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The overhang hangover

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  • Imbs, Jean
  • Ranciere, Romain

Abstract

The authors revisit the debt overhang question. They first use nonparametric techniques to isolate a panel of countries on the downward sloping section of a debt Laffer Curve. In particular, overhang countries are ones where a threshold level of debt is reached in sample, beyond which (initial) debt ends up lowering (subsequent) growth. On average, significantly negative coefficients appear when debt face value reaches 60 percent of GDP or 200 percent of exports, and when its present value reaches 40 percent of GDP or 140 percent of exports. Second, the authors depart from reduced form growth regressions and perform direct tests of the theory on the thus selected sample of overhang countries. In the spirit of event studies, they ask whether, as the overhang level of debt is reached: (1) investment falls precipitously as it should when it becomes optimal to default; (2) economic policy deteriorates observably, as it should when debt contracts become unable to elicit effort on the part of the debtor; and (3) the terms of borrowing worsen noticeably, as they should when it becomes optimal for creditors to preempt default and exact punitive interest rates. The authors find a systematic response of investment, particularly when property rights are weakly enforced, some worsening of the policy environment, and a fall in interest rates. This easing of borrowing conditions happens because lending by the private sector virtually disappears in overhang situations, and multilateral agencies step in with concessional rates. Thus, while debt relief is likely to improve economic policy (and especially investment) in overhang countries, it is doubtful that it would ease their terms of borrowing or the burden of debt.

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Bibliographic Info

Paper provided by The World Bank in its series Policy Research Working Paper Series with number 3673.

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Date of creation: 01 Aug 2005
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Handle: RePEc:wbk:wbrwps:3673

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Citations

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Cited by:
  1. Andrea F. Presbitero, 2009. "Debt-Relief Effectiveness and Institution-Building," Development Policy Review, Overseas Development Institute, vol. 27(5), pages 529-559, 09.
  2. Romero, Alfredo A. & Burkey, Mark L., 2011. "Debt Overhang in the Eurozone: A Spatial Panel Analysis," The Review of Regional Studies, Southern Regional Science Association, vol. 41(1), pages 49-63, Summer.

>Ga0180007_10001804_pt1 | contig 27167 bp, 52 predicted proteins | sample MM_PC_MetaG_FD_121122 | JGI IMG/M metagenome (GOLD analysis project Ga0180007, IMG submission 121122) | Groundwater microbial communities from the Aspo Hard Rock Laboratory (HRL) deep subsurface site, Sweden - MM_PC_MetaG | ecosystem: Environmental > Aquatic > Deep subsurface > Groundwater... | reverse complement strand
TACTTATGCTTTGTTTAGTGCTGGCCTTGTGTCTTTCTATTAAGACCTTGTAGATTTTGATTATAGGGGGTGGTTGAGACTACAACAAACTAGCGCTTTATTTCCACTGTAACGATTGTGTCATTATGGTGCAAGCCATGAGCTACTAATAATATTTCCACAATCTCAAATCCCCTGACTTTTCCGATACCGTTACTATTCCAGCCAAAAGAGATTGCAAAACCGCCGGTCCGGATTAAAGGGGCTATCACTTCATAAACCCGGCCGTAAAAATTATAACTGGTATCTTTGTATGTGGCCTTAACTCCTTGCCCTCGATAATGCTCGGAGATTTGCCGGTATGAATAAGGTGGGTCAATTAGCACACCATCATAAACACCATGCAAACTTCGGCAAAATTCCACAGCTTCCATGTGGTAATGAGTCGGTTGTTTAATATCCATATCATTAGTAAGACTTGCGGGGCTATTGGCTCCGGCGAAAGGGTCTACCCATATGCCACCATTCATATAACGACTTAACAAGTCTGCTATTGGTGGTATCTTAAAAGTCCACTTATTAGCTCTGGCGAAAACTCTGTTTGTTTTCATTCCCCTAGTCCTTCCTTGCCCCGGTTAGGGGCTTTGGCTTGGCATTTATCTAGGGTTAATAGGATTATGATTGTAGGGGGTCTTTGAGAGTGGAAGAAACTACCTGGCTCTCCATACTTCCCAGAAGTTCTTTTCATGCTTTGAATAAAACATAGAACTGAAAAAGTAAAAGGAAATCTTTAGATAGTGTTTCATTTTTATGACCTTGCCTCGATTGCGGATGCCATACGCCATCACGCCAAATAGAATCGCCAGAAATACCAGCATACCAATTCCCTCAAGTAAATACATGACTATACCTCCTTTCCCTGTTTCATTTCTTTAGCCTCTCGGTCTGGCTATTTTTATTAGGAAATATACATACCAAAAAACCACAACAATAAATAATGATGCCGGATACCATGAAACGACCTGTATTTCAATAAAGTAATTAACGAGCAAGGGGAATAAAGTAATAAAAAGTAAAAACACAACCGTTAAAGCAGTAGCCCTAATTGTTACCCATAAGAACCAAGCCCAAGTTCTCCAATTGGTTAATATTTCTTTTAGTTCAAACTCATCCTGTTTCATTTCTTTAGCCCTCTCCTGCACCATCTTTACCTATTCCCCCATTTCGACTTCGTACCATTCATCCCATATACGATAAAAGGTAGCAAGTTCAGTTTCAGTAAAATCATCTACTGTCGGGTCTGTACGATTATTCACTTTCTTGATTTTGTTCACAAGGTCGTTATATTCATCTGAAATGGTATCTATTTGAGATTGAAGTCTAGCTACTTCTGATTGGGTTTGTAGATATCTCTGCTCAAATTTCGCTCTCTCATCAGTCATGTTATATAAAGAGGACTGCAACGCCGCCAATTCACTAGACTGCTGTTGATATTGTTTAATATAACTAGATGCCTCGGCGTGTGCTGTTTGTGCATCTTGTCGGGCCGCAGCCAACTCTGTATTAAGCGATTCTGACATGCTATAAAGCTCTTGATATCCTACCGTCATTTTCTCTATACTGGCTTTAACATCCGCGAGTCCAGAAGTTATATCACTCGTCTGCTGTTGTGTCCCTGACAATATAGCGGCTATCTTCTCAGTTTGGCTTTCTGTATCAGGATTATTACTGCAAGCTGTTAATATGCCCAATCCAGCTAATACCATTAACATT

3. Claudio Raddatz, 2011. "Multilateral Debt Relief through the Eyes of Financial Markets," The Review of Economics and Statistics, MIT Press, vol. 93(4), pages 1262-1288, November.
  4. Catherine Pattillo & Hélène Poirson & Luca Antonio Ricci, 2011. "External Debt and Growth," Review of Economics and Institutions, Università di Perugia, vol. 2(3).
  5. Ikonen, Pasi, 2010. "Effect of finance on growth through more efficient utilization of technological innovations," Research Discussion Papers 21/2010, Bank of Finland.
  6. Brown, Martin & Lane, Philip R., 2011. "Debt overhang in emerging Europe ?," Policy Research Working Paper Series 5784, The World Bank.
  7. Johansson, Pernilla, 2009. "Grants to needy countries? A study of aid composition between 1975 and 2005," Working Papers 2009:19, Lund University, Department of Economics.
  8. Drine, Imed & Nabi, M. Sami, 2010. "Public external debt, informality and production efficiency in developing countries," Economic Modelling, Elsevier, vol. 27(2), pages 487-495, March.
  9. Bevan, David, 2012. "Aid, Fiscal Policy, Climate Change, and Growth," Working Paper Series UNU-WIDER Research Paper , World Institute for Development Economic Research (UNU-WIDER).
  10. Presbitero, Andrea F., 2006. "The debt-growth nexus in poor countries: a reassessment," Proceedings of the German Development Economics Conference, Berlin 2006 22, Verein für Socialpolitik, Research Committee Development Economics.
  11. Gul, Adnan, 2008. "Is external debt an effective way of bringing economic reforms?," MPRA Paper 10979, University Library of Munich, Germany.
  12. Siti Daud & Jan Podivinsky, 2011. "Debt–Growth Nexus: A Spatial Econometrics Approach for Developing Countries," Transition Studies Review, Springer, vol. 18(1), pages 1-15, September.
  13. Cordella, Tito & Missale, Alessandro, 2013. "To give or to forgive? Aid versus debt relief," Journal of International Money and Finance, Elsevier, vol. 37(C), pages 504-528.
  14. Marco Arnone & Luca Bandiera & Andrea Presbitero, 2005. "External Debt Sustainability: Theory and Empirical Evidence," International Finance 0512007, EconWPA.
  15. Johansson, Pernilla, 2010. "Debt Relief, Investment and Growth," World Development, Elsevier, vol. 38(9), pages 1204-1216, September.
  16. Mahmoud Sami Nabi & Imed Drine, 2009. "External Debt, Informal Economy and Growth," Economics Bulletin, AccessEcon, vol. 29(3), pages 1695-1707.
  17. Nicolas Depetris Chauvin & Aart Kraay, 2005. "What Has 100 Billion Dollars Worth of Debt Relief Done for Low- Income Countries?," International Finance 0510001, EconWPA.

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